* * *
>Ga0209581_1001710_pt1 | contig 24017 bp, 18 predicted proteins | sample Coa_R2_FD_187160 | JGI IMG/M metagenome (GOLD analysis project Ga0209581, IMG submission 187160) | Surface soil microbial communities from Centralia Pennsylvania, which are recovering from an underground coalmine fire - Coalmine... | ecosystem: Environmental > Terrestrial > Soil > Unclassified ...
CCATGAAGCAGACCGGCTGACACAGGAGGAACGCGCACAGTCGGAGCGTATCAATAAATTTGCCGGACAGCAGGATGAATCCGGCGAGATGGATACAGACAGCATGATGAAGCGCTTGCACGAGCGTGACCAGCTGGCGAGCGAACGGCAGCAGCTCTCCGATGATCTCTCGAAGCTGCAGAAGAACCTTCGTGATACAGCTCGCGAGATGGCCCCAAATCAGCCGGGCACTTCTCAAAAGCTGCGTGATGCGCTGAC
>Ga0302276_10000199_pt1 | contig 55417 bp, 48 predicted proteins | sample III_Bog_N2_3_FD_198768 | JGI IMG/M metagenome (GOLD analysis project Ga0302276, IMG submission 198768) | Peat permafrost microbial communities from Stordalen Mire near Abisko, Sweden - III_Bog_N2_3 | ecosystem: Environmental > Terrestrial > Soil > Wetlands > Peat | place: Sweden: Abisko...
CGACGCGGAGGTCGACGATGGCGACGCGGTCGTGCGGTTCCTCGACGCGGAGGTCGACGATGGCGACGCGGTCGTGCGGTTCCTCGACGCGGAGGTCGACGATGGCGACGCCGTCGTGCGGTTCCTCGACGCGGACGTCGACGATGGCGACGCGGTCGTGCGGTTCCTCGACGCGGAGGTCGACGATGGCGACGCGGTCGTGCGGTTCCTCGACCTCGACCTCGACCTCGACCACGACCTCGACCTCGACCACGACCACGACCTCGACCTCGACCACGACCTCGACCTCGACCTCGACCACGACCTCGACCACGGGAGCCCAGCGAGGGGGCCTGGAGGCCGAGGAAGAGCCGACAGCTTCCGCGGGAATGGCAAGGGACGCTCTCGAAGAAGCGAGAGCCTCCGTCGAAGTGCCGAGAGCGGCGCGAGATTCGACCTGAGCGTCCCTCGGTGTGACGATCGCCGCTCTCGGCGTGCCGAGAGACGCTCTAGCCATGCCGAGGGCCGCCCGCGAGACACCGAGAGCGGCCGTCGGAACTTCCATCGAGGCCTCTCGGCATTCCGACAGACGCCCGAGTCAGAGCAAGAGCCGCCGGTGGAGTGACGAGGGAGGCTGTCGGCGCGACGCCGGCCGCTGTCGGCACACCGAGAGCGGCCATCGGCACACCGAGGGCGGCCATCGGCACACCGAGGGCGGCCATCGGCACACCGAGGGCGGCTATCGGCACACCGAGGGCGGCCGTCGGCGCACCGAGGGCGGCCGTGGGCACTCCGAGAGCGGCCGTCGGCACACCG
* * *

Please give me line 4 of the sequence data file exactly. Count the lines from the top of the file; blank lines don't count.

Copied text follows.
CGACGCGGAGGTCGACGATGGCGACGCGGTCGTGCGGTTCCTCGACGCGGAGGTCGACGATGGCGACGCGGTCGTGCGGTTCCTCGACGCGGAGGTCGACGATGGCGACGCCGTCGTGCGGTTCCTCGACGCGGACGTCGACGATGGCGACGCGGTCGTGCGGTTCCTCGACGCGGAGGTCGACGATGGCGACGCGGTCGTGCGGTTCCTCGACCTCGACCTCGACCTCGACCACGACCTCGACCTCGACCACGACCACGACCTCGACCTCGACCACGACCTCGACCTCGACCTCGACCACGACCTCGACCACGGGAGCCCAGCGAGGGGGCCTGGAGGCCGAGGAAGAGCCGACAGCTTCCGCGGGAATGGCAAGGGACGCTCTCGAAGAAGCGAGAGCCTCCGTCGAAGTGCCGAGAGCGGCGCGAGATTCGACCTGAGCGTCCCTCGGTGTGACGATCGCCGCTCTCGGCGTGCCGAGAGACGCTCTAGCCATGCCGAGGGCCGCCCGCGAGACACCGAGAGCGGCCGTCGGAACTTCCATCGAGGCCTCTCGGCATTCCGACAGACGCCCGAGTCAGAGCAAGAGCCGCCGGTGGAGTGACGAGGGAGGCTGTCGGCGCGACGCCGGCCGCTGTCGGCACACCGAGAGCGGCCATCGGCACACCGAGGGCGGCCATCGGCACACCGAGGGCGGCCATCGGCACACCGAGGGCGGCTATCGGCACACCGAGGGCGGCCGTCGGCGCACCGAGGGCGGCCGTGGGCACTCCGAGAGCGGCCGTCGGCACACCG